Ethnic differences in the prevalence and treatment of cardiovascular risk factors in US outpatients with peripheral arterial disease: Insights from the Reduction of Atherothrombosis for Continued Health (REACH) Registry

Telly A. Meadows, Deepak L. Bhatt, Alan T. Hirsch, Mark A. Creager, Robert M. Califf, E. Magnus Ohman, Christopher P. Cannon, Kim A. Eagle, Mark J. Alberts, Shinya Goto, Sidney C. Smith, Peter W F Wilson, Karol E. Watson, P. Gabriel Steg

Research output: Contribution to journalArticle

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Abstract

Background: Prior investigations to define ethnic-related differences in the risks, medical treatment, and outcomes of patients with peripheral arterial disease (PAD) have been limited. Methods: The impact of ethnicity on the risk factor profiles, use of evidence-based medical therapies, and 2-year cardiovascular outcomes were investigated in 2,168 individuals (blacks n = 237, Hispanics n = 115, whites n = 1,816) from the United States with PAD from the international Reduction of Atherothrombosis for Continued Health Registry. Results: Blacks and Hispanics were more likely to have diabetes mellitus and hypertension, whereas whites had a higher rate of diagnosed hypercholesterolemia. Control of blood pressure and cholesterol levels differed significantly in the groups at baseline: elevated blood pressure was present in 55% of blacks versus 48% of Hispanics versus 38% of whites (P < .01), whereas 41% of blacks versus 31% of Hispanics versus 25% of whites had elevated total cholesterol (P < .01). Aspirin use (62% of blacks vs 68% of Hispanics vs 72% of whites, P < .01) and statin use (72% of blacks vs 68% of Hispanics vs 77% of whites, P = .03) also varied significantly. In this context, rates by ethnicity for cardiovascular death, myocardial infarction, or stroke seemed to be no different at 2 years, at 8.8% for the total population: 11.6% for blacks, 8.5% for whites, and 5.0% for Hispanics (P = .32). Fewer blacks (0.6%) had undergone peripheral arterial bypass surgery compared with whites (3.4%) and Hispanics (5.2%) (P = .02). Conclusions: Ethnic-related differences have been documented in the prevalence and treatment of several atherosclerotic risk factors known to be associated with PAD, including a variation in the use of surgical revascularization procedures.

Original languageEnglish (US)
Pages (from-to)1038-1045
Number of pages8
JournalAmerican Heart Journal
Volume158
Issue number6
DOIs
StatePublished - Dec 2009

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Peripheral Arterial Disease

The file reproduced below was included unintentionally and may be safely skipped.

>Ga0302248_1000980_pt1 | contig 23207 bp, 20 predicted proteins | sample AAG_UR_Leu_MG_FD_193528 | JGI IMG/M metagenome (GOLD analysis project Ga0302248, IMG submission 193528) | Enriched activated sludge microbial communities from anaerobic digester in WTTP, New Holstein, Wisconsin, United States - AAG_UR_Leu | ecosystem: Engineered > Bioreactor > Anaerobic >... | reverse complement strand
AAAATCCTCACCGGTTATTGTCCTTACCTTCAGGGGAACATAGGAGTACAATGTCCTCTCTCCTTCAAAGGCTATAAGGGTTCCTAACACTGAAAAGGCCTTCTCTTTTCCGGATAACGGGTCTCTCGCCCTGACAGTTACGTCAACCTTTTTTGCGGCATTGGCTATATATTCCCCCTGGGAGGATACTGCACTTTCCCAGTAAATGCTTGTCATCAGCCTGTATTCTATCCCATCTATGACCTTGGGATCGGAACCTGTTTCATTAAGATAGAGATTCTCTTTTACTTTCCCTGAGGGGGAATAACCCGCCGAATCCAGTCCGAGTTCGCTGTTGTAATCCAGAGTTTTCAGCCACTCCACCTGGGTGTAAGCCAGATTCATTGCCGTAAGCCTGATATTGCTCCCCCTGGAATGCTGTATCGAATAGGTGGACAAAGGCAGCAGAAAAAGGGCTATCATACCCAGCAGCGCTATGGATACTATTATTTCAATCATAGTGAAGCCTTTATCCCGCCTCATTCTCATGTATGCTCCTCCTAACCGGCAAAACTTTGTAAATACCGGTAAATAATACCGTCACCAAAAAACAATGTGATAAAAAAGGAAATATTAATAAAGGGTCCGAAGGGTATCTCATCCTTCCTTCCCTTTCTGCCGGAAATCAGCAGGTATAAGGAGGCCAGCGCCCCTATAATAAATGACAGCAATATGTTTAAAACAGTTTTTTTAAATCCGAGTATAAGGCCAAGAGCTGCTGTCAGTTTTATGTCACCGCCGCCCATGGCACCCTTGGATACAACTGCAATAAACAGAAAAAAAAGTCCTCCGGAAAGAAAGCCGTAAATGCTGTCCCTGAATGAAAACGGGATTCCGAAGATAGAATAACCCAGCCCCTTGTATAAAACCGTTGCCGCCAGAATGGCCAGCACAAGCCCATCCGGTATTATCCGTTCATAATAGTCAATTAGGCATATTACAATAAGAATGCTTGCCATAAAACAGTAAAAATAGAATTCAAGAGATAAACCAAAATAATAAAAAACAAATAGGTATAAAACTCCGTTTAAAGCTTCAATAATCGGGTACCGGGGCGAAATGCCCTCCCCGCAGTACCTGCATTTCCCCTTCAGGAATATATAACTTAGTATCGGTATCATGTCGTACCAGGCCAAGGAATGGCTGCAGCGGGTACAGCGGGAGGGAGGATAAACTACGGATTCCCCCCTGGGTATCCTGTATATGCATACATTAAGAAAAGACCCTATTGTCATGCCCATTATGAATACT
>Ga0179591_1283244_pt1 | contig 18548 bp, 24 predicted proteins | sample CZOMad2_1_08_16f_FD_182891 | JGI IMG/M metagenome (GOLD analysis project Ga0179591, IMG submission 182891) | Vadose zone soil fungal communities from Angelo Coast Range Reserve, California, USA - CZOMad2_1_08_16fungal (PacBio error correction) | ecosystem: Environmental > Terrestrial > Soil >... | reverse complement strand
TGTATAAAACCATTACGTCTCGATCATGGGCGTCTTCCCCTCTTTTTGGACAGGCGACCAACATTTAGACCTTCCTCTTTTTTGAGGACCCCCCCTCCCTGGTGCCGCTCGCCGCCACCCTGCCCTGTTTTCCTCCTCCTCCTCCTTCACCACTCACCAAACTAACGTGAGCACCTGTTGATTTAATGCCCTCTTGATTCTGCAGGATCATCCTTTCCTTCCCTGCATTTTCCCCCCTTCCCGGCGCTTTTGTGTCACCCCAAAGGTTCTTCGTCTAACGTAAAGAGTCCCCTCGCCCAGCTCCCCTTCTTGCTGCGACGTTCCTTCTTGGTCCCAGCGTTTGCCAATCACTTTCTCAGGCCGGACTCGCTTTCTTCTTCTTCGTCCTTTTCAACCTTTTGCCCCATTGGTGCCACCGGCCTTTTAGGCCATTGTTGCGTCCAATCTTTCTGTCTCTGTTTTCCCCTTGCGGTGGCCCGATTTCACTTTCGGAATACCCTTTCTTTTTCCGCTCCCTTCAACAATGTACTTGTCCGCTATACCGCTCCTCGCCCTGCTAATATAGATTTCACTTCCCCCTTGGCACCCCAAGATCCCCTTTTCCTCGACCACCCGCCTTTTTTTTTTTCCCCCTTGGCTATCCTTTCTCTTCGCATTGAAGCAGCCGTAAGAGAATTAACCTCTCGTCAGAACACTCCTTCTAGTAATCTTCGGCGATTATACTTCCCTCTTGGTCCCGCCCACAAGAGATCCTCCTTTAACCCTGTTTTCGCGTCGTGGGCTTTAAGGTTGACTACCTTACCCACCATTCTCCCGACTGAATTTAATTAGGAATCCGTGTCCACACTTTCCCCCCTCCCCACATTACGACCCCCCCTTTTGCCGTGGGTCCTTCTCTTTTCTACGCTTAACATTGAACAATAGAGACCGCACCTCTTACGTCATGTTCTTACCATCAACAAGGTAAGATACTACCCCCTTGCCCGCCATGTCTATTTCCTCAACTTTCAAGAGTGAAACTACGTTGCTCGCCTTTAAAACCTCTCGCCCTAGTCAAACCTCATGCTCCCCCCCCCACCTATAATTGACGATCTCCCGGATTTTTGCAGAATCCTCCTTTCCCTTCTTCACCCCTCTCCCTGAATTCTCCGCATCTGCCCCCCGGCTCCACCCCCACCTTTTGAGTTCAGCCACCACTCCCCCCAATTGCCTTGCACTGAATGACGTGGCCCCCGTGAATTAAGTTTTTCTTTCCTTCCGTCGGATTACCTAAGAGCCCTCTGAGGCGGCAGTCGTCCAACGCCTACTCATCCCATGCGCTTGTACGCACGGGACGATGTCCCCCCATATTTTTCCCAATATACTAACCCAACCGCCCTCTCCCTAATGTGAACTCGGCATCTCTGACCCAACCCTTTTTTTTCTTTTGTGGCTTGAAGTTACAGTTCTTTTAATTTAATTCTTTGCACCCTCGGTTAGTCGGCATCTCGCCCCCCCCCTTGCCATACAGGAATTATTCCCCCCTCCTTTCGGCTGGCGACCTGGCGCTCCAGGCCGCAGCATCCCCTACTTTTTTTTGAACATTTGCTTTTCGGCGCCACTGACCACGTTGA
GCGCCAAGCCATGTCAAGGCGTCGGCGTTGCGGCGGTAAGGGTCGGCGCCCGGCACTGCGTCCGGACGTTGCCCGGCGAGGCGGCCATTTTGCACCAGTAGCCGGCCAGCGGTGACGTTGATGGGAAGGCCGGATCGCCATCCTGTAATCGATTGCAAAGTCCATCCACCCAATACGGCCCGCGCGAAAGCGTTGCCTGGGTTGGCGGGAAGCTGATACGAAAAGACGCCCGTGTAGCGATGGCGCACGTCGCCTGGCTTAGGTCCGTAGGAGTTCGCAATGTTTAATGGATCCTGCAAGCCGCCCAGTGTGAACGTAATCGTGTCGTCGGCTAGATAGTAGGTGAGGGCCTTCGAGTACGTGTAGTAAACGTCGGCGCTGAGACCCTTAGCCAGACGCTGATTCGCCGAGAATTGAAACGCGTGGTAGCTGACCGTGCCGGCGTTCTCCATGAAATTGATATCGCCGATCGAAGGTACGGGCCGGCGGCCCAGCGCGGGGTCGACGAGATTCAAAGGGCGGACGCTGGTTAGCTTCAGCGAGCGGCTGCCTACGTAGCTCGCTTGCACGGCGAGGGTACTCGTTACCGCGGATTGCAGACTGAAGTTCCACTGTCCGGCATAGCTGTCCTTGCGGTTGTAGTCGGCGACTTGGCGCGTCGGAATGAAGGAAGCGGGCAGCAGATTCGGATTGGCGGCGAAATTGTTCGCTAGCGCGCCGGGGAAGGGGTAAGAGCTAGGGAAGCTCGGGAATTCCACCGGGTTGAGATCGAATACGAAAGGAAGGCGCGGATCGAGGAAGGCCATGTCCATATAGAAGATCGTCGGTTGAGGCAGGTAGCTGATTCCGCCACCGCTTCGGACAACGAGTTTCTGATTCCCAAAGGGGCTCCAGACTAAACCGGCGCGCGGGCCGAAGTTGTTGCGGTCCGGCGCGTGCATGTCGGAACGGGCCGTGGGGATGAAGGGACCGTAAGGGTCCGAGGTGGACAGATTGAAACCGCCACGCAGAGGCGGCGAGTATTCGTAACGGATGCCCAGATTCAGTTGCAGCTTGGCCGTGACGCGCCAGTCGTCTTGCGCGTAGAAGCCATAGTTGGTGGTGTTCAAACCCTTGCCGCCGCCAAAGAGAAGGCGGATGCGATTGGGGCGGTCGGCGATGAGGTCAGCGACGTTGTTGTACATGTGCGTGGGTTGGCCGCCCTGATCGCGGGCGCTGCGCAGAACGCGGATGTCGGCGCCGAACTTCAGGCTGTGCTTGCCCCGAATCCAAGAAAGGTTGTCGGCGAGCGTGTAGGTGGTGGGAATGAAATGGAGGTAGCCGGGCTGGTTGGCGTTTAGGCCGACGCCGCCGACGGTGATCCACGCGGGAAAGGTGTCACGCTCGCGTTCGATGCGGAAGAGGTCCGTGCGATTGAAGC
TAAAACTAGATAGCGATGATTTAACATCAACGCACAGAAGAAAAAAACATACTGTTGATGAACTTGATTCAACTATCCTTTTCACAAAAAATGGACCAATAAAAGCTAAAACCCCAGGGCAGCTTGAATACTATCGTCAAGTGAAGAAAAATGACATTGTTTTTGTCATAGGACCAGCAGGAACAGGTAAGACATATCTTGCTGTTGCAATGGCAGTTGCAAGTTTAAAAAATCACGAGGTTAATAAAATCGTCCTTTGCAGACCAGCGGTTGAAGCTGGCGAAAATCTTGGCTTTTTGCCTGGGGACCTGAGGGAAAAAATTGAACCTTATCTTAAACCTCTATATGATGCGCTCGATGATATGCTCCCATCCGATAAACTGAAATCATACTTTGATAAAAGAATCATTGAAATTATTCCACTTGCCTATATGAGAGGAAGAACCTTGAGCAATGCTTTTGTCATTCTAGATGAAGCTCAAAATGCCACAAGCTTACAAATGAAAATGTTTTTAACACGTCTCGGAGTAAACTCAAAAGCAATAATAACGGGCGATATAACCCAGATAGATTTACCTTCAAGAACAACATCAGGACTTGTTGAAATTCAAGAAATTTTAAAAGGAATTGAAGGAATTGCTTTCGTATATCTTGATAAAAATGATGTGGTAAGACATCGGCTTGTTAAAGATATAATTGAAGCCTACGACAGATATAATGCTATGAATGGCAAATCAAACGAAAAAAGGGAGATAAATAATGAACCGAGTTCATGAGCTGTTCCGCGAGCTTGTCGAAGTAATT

Hispanic Americans
Registries
Outpatients
Health
Therapeutics
Hypercholesterolemia
Blood Pressure
Hydroxymethylglutaryl-CoA Reductase Inhibitors
Aspirin
Diabetes Mellitus
Stroke
Myocardial Infarction
Cholesterol
Hypertension
Population

ASJC Scopus subject areas

  • Cardiology and Cardiovascular Medicine

Cite this

Ethnic differences in the prevalence and treatment of cardiovascular risk factors in US outpatients with peripheral arterial disease : Insights from the Reduction of Atherothrombosis for Continued Health (REACH) Registry. / Meadows, Telly A.; Bhatt, Deepak L.; Hirsch, Alan T.; Creager, Mark A.; Califf, Robert M.; Ohman, E. Magnus; Cannon, Christopher P.; Eagle, Kim A.; Alberts, Mark J.; Goto, Shinya; Smith, Sidney C.; Wilson, Peter W F; Watson, Karol E.; Steg, P. Gabriel.

In: American Heart Journal, Vol. 158, No. 6, 12.2009, p. 1038-1045.

Research output: Contribution to journalArticle

Meadows, Telly A. ; Bhatt, Deepak L. ; Hirsch, Alan T. ; Creager, Mark A. ; Califf, Robert M. ; Ohman, E. Magnus ; Cannon, Christopher P. ; Eagle, Kim A. ; Alberts, Mark J. ; Goto, Shinya ; Smith, Sidney C. ; Wilson, Peter W F ; Watson, Karol E. ; Steg, P. Gabriel. / Ethnic differences in the prevalence and treatment of cardiovascular risk factors in US outpatients with peripheral arterial disease : Insights from the Reduction of Atherothrombosis for Continued Health (REACH) Registry. In: American Heart Journal. 2009 ; Vol. 158, No. 6. pp. 1038-1045.
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abstract = "Background: Prior investigations to define ethnic-related differences in the risks, medical treatment, and outcomes of patients with peripheral arterial disease (PAD) have been limited. Methods: The impact of ethnicity on the risk factor profiles, use of evidence-based medical therapies, and 2-year cardiovascular outcomes were investigated in 2,168 individuals (blacks n = 237, Hispanics n = 115, whites n = 1,816) from the United States with PAD from the international Reduction of Atherothrombosis for Continued Health Registry. Results: Blacks and Hispanics were more likely to have diabetes mellitus and hypertension, whereas whites had a higher rate of diagnosed hypercholesterolemia. Control of blood pressure and cholesterol levels differed significantly in the groups at baseline: elevated blood pressure was present in 55{\%} of blacks versus 48{\%} of Hispanics versus 38{\%} of whites (P < .01), whereas 41{\%} of blacks versus 31{\%} of Hispanics versus 25{\%} of whites had elevated total cholesterol (P < .01). Aspirin use (62{\%} of blacks vs 68{\%} of Hispanics vs 72{\%} of whites, P < .01) and statin use (72{\%} of blacks vs 68{\%} of Hispanics vs 77{\%} of whites, P = .03) also varied significantly. In this context, rates by ethnicity for cardiovascular death, myocardial infarction, or stroke seemed to be no different at 2 years, at 8.8{\%} for the total population: 11.6{\%} for blacks, 8.5{\%} for whites, and 5.0{\%} for Hispanics (P = .32). Fewer blacks (0.6{\%}) had undergone peripheral arterial bypass surgery compared with whites (3.4{\%}) and Hispanics (5.2{\%}) (P = .02). Conclusions: Ethnic-related differences have been documented in the prevalence and treatment of several atherosclerotic risk factors known to be associated with PAD, including a variation in the use of surgical revascularization procedures.",